If the late spouse would come under the new state pension, the provision for inheritance is much more limited. The Department for Work and Pensions looks at the state pension your spouse received or would have received if they had lived to pension age. If the pension was less than the full flat rate, you inherit nothing. If the pension was more than the full flat rate, the excess amount is known as a ‘protected payment’ and half of this can be inherited.
You need to be over State Pension Age to claim extra payments and how you claim and what you will get depends on whether you reached State Pension age before or after 6 April 2016.
This is so complex that you likely need to contact the Department of Work & Pensions but please note you are not eligible to claim anything if you have remarried or are in a civil partnership since your partner died.
This depends on a range of variables including the type of pension. The person who has died will usually have nominated you by informing their pension provider to pay you the money from their pension pot.
Generally, a pension from a defined benefit pot can only be paid to a dependant of the deceased – a husband, wife, civil partner or child under 23. This will be eligible for tax. If the pension scheme’s rules allow the private pension pot to paid to someone else it may well be taxed at up to 55% as an unauthorised payment. (See https://www.gov.uk/tax-on-pension-death-benefits for more information.)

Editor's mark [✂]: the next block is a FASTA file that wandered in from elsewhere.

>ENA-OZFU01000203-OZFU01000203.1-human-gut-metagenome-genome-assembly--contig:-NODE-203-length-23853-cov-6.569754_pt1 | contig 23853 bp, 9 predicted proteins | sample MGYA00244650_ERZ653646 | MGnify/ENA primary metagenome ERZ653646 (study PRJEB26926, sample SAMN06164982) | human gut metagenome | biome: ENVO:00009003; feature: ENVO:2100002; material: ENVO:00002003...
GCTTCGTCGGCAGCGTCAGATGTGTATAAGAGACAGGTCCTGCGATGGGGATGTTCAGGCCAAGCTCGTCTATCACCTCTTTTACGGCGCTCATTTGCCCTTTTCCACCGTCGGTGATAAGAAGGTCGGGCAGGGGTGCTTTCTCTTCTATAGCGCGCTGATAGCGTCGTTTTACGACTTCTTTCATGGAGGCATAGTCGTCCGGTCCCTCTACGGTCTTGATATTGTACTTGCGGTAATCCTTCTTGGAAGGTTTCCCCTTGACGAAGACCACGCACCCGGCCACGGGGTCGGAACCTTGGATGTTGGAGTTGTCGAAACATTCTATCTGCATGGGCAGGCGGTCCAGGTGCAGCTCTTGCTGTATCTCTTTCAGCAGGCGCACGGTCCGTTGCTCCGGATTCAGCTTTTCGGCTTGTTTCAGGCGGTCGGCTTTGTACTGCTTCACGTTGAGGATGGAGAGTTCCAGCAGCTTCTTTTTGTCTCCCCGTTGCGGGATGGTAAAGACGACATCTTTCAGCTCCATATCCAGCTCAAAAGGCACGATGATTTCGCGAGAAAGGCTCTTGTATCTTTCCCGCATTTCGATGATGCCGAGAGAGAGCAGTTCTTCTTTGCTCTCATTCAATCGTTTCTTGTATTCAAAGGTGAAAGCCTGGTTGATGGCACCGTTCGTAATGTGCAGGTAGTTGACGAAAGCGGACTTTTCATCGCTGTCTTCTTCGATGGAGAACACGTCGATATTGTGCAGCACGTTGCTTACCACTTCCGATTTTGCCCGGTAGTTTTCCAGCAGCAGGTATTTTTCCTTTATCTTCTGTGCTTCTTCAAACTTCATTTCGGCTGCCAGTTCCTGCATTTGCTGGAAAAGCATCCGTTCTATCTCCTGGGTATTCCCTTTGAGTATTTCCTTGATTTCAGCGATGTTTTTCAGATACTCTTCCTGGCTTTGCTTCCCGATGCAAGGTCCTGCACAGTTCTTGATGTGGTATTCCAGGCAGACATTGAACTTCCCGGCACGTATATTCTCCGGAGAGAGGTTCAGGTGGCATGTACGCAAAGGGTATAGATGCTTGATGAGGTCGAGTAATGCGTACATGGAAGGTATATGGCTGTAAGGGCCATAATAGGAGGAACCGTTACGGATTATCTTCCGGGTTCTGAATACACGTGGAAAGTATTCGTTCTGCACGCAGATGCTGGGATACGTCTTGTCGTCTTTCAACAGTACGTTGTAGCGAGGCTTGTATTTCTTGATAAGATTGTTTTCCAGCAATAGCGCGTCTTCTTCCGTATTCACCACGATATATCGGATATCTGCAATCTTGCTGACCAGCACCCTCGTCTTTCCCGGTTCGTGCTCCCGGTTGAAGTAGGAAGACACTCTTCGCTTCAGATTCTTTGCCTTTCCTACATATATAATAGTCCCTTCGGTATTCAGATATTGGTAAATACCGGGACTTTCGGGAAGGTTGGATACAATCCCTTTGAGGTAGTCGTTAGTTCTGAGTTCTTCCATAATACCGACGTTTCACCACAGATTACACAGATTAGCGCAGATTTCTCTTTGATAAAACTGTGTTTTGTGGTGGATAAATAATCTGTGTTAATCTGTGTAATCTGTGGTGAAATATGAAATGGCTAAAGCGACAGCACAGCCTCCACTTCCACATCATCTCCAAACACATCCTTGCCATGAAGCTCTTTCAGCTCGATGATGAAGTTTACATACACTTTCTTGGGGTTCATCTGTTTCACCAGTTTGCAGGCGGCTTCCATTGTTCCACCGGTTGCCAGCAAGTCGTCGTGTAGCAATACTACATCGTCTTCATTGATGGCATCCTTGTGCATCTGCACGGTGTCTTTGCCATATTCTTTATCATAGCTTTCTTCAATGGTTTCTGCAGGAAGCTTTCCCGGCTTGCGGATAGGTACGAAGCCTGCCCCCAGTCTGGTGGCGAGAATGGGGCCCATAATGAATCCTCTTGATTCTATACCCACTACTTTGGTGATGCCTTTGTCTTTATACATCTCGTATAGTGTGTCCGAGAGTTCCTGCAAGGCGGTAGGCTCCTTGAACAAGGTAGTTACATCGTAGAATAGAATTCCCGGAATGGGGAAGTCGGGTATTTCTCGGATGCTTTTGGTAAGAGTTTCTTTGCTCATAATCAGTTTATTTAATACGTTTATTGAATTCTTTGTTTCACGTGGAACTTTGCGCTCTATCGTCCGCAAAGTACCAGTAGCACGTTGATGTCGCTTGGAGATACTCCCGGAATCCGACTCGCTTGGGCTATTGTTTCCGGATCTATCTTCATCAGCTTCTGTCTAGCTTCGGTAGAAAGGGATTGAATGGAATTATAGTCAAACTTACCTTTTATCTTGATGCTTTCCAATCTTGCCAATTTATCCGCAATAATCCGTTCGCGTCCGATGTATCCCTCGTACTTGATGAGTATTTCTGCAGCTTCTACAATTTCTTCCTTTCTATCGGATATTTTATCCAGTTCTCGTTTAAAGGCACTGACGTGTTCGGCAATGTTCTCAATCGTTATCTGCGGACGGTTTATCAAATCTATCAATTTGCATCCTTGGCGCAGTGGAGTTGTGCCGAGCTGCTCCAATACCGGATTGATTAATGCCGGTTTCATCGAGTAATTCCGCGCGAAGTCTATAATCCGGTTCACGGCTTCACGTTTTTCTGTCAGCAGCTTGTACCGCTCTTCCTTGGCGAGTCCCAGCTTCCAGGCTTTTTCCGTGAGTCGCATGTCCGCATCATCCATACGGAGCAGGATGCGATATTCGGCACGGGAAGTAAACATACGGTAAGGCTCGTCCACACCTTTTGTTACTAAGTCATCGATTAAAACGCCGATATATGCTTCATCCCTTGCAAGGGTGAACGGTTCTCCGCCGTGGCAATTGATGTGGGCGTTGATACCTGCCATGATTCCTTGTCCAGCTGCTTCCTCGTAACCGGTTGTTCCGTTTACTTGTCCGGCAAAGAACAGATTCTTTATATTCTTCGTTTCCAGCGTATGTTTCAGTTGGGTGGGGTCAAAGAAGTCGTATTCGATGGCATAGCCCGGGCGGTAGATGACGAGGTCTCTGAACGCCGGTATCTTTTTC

There is an online contact form if you visit their website here.
Call the Pension Service on 0800 731 0469
The Pension Service
Post Handling Site A
You need to be over State Pension age to claim extra payments from your husband, wife or civil partner’s State Pension. What you get and how you claim will depend on whether you reached State Pension age before or after 6 April 2016. Contact the Pension Service to check what you can claim.
If you reached State Pension age before 6 April 2016 you’ll get any State Pension based on your husband, wife or civil partner’s National Insurance contribution when you claim your own pension. You will not get it if you remarry or form a new civil partnership before you reach State Pension age. If you reached State Pension age on or after 6 April 2016 you’ll receive the ‘new State Pension’ and you may be able to inherit an extra payment on top of your pension.